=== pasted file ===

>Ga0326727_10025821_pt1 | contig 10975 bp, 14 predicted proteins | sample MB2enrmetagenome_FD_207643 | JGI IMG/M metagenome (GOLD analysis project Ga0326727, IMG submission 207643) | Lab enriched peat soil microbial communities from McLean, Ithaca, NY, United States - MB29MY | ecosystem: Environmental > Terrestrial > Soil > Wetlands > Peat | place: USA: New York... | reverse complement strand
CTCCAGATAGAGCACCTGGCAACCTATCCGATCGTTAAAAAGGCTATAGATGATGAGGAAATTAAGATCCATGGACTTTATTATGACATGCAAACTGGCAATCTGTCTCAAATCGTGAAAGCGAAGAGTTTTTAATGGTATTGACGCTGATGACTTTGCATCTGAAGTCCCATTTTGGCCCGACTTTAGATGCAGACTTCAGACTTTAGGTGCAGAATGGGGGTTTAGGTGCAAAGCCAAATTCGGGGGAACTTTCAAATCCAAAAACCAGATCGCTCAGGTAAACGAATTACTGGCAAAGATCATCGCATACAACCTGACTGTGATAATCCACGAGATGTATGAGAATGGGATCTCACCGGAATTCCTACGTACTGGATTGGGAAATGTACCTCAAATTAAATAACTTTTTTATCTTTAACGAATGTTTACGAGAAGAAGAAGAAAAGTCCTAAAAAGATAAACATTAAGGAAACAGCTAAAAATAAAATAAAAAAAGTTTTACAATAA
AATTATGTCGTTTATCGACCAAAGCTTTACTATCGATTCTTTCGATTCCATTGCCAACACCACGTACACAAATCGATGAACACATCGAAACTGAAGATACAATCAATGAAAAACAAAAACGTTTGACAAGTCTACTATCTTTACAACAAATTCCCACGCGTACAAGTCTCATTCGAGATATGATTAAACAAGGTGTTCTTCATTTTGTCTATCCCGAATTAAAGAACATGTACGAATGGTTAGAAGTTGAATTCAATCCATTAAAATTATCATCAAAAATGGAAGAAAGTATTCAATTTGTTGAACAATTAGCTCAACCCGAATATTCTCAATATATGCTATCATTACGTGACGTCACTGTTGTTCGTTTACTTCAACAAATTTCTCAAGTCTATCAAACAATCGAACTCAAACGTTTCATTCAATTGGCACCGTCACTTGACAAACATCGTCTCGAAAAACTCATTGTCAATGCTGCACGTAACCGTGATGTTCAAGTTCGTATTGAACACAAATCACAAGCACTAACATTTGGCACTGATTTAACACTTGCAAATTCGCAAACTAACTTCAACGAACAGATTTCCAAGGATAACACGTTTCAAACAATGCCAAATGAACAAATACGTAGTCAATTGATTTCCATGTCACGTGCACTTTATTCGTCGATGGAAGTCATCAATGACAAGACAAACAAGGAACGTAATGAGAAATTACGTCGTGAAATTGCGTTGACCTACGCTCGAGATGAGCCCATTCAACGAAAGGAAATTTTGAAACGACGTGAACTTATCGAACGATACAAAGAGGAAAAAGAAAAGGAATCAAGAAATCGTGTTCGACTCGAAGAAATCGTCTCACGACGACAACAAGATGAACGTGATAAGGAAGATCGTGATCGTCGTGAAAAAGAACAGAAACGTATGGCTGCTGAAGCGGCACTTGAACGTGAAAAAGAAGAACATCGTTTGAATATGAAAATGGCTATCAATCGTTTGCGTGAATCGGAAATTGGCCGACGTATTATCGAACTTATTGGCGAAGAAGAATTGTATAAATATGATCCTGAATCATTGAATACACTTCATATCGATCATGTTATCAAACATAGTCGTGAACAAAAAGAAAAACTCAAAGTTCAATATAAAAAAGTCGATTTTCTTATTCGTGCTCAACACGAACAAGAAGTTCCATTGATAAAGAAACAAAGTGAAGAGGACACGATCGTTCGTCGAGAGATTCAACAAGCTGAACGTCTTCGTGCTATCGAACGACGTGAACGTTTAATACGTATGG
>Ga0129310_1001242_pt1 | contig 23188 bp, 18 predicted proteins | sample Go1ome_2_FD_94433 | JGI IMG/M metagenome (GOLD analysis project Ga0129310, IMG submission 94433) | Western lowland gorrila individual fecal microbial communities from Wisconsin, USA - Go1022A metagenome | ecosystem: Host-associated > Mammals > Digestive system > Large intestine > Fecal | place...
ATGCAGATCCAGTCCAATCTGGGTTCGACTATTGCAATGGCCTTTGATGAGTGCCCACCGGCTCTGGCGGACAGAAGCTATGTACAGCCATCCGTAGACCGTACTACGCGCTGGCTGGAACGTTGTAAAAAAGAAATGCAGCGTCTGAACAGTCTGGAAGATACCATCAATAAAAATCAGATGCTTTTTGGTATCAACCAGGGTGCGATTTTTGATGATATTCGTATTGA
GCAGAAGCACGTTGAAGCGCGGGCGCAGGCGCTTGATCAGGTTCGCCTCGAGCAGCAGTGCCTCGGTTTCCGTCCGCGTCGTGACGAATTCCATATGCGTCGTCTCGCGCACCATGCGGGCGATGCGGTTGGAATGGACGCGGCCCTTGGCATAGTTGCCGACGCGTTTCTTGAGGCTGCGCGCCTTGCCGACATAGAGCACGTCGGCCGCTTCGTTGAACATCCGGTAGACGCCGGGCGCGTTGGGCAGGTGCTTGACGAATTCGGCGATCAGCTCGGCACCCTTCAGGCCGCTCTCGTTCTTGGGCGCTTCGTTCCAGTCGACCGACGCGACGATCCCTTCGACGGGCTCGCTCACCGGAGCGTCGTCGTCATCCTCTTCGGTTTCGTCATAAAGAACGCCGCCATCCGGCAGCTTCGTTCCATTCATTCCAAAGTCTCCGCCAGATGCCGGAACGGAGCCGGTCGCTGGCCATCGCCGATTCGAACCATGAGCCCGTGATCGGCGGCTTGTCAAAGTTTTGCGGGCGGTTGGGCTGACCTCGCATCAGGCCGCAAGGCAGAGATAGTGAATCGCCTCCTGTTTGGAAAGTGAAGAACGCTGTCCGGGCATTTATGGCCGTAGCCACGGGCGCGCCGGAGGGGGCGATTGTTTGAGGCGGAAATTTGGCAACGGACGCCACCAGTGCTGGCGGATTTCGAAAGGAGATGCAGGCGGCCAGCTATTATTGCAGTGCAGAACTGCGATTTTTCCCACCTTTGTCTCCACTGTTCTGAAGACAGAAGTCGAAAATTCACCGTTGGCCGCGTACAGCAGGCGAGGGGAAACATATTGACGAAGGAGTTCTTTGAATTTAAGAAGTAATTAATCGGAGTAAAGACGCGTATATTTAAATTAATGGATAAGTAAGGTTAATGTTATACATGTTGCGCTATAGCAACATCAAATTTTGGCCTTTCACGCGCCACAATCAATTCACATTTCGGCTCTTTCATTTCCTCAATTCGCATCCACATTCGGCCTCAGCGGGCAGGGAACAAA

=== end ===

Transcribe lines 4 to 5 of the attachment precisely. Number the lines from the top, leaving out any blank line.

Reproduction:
>Ga0129310_1001242_pt1 | contig 23188 bp, 18 predicted proteins | sample Go1ome_2_FD_94433 | JGI IMG/M metagenome (GOLD analysis project Ga0129310, IMG submission 94433) | Western lowland gorrila individual fecal microbial communities from Wisconsin, USA - Go1022A metagenome | ecosystem: Host-associated > Mammals > Digestive system > Large intestine > Fecal | place...
ATGCAGATCCAGTCCAATCTGGGTTCGACTATTGCAATGGCCTTTGATGAGTGCCCACCGGCTCTGGCGGACAGAAGCTATGTACAGCCATCCGTAGACCGTACTACGCGCTGGCTGGAACGTTGTAAAAAAGAAATGCAGCGTCTGAACAGTCTGGAAGATACCATCAATAAAAATCAGATGCTTTTTGGTATCAACCAGGGTGCGATTTTTGATGATATTCGTATTGA